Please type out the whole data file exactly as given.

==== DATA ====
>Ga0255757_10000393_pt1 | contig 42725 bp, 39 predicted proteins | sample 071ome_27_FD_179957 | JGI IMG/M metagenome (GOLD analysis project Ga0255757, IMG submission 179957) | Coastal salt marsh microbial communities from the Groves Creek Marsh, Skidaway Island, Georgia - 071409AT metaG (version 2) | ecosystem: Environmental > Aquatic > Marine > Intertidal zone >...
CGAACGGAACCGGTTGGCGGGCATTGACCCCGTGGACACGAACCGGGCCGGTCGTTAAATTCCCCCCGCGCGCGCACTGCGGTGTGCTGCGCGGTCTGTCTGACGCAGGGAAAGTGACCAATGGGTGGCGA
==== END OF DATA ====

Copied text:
>Ga0255757_10000393_pt1 | contig 42725 bp, 39 predicted proteins | sample 071ome_27_FD_179957 | JGI IMG/M metagenome (GOLD analysis project Ga0255757, IMG submission 179957) | Coastal salt marsh microbial communities from the Groves Creek Marsh, Skidaway Island, Georgia - 071409AT metaG (version 2) | ecosystem: Environmental > Aquatic > Marine > Intertidal zone >...
CGAACGGAACCGGTTGGCGGGCATTGACCCCGTGGACACGAACCGGGCCGGTCGTTAAATTCCCCCCGCGCGCGCACTGCGGTGTGCTGCGCGGTCTGTCTGACGCAGGGAAAGTGACCAATGGGTGGCGA